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This column was difficult to write predicated on what has transpired since the new administration has taken charge. Since his inauguration, President Joe Biden’s administration has moved swiftly and aggressively to shackle our economy's energy sector.
The third month of the first quarter is here, ending a quarter that dramatically impacted the energy sector. The oil and gas sector, in particular, has been affected severely by the cancellation of the Keystone XL Pipeline project.
The outcome of legislation put forth to revoke the cancellation is unknown at the time of this writing.
Revocation of the Keystone permit through Executive Order 13990 has dealt a devastating blow to our economy, eliminating more than 11,000 well-paying jobs and taking $2.2 billion in payroll out of workers’ pockets.
That is the immediate impact; however, those workers' payrolls are expanded exponentially through the economy, impacting the industries that provide goods and services to these workers. Grocery stores, hospitality, restaurants, bars, automobile services, doctors, lawyers, education, local taxes and more are negatively impacted at a time when relief is vitally needed.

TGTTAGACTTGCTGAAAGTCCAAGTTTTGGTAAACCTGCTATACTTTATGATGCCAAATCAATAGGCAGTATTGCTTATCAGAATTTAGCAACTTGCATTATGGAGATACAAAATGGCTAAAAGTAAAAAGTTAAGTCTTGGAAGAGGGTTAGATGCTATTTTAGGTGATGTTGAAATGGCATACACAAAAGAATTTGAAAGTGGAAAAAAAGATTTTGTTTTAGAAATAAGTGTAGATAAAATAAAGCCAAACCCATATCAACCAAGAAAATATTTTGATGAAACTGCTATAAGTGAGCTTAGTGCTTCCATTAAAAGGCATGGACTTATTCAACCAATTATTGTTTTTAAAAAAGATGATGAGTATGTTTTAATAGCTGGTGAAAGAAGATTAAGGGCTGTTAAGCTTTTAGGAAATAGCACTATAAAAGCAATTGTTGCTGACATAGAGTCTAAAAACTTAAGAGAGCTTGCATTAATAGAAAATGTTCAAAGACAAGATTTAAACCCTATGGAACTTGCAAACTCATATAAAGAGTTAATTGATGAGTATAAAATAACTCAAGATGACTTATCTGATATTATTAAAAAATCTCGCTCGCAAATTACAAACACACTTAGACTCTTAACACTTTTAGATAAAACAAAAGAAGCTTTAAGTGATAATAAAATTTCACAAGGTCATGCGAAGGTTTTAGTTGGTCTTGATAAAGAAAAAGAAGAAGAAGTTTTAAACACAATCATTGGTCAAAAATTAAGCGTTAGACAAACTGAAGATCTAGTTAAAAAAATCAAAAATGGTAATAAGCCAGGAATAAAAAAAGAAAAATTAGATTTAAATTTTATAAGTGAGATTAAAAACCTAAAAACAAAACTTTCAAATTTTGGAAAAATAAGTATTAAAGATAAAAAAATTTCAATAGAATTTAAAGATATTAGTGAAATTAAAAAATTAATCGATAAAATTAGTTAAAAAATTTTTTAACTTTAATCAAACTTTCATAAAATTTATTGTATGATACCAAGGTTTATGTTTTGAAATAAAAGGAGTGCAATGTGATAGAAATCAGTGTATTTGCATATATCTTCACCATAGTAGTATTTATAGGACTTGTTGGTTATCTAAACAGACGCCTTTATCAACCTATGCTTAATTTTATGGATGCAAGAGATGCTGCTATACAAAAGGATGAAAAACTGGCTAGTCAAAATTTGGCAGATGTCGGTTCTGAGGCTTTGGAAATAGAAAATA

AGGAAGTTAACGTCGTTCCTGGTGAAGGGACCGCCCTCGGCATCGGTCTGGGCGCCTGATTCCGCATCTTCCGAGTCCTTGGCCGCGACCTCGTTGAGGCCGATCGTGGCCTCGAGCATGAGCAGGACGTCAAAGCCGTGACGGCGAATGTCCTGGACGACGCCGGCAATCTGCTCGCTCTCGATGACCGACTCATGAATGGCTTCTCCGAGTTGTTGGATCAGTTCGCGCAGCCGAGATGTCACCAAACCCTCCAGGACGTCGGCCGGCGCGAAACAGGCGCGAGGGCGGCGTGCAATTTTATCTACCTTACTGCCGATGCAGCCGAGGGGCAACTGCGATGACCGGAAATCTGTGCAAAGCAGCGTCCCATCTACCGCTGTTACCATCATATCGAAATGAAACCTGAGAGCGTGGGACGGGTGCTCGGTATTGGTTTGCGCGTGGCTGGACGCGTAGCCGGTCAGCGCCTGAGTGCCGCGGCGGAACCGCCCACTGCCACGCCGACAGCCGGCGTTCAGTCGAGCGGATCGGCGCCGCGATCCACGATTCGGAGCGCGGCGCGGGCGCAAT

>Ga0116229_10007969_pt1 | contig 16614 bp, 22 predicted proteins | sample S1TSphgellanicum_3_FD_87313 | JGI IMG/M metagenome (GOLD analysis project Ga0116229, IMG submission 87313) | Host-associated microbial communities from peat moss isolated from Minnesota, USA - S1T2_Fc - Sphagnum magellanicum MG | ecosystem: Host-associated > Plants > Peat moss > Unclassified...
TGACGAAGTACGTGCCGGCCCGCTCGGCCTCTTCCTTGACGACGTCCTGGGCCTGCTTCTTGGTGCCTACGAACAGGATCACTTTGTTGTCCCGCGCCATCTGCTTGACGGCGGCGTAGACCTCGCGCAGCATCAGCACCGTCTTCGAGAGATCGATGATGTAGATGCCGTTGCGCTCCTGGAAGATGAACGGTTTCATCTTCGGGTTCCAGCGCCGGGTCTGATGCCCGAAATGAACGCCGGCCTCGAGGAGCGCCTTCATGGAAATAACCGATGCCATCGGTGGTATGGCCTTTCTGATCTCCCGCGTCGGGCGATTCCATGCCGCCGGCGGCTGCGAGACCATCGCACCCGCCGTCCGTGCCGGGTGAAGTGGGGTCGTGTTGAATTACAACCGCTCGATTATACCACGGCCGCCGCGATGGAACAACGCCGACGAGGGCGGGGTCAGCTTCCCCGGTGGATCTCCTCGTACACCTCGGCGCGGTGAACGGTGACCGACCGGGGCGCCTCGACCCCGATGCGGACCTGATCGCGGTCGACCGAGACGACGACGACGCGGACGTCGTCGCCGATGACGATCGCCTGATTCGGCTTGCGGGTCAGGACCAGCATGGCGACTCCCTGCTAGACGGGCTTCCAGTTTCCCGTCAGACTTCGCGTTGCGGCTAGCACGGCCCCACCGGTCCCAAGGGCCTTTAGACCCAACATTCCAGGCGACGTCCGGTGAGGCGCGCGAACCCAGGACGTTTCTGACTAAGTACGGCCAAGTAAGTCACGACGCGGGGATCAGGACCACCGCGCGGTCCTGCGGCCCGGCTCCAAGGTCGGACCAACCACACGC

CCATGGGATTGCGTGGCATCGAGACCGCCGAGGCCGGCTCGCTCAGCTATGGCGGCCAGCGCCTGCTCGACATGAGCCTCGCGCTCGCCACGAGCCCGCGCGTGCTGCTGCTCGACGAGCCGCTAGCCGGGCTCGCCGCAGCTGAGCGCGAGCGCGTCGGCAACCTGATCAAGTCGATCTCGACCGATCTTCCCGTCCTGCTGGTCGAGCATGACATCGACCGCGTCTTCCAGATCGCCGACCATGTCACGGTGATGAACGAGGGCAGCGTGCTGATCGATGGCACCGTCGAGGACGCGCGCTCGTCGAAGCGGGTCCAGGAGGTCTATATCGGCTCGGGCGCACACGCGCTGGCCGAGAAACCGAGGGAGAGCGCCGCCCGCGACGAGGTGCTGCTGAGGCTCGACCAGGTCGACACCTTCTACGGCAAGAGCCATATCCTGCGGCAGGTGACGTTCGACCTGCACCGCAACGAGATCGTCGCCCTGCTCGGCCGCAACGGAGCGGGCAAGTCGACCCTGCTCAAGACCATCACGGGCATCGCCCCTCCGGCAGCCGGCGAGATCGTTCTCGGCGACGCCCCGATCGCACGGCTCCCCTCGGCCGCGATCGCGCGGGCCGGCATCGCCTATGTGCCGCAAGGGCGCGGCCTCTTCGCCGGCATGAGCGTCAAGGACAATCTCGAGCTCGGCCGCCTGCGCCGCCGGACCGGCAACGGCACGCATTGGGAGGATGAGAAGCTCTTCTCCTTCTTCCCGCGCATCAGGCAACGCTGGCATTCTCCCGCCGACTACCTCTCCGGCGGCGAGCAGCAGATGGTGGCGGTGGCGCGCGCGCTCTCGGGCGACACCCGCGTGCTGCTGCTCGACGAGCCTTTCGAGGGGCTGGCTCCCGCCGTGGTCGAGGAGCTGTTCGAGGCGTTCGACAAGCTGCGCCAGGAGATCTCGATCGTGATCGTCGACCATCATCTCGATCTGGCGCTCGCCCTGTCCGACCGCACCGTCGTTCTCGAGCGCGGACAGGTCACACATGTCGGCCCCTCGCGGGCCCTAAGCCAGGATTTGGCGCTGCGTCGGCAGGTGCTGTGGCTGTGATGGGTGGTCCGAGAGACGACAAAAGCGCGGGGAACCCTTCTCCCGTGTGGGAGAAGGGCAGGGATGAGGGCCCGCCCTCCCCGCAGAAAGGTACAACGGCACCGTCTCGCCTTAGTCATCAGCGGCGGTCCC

Canada will still be pumping oil, and it will be going someplace. It’s too valuable not to, and we will still need oil. It’s going to China or other countries that do not have the United States' environmental regulations to process the oil responsibly. The United States has specific locations where they have the know-how to process heavy crude oil.
The pipeline is the most efficient and environmentally safe way to move the oil versus using rail cars. Now the oil will probably go by rail car to other counties, some hostile to the United States.
In addition to the XL Pipeline permit's revocation, the Biden administration placed a moratorium on new drilling permits on federal land. This is a setback for smaller drillers; however, the larger companies have secured long-term leases and will continue operations
Biden’s lengthy executive order required the U.S. Environmental Protection Agency and the Department of the Interior to take various steps to reverse President Donald Trump’s initiatives. At the same time, it moved to restore or enhance President Obama’s initiatives, which include many elements: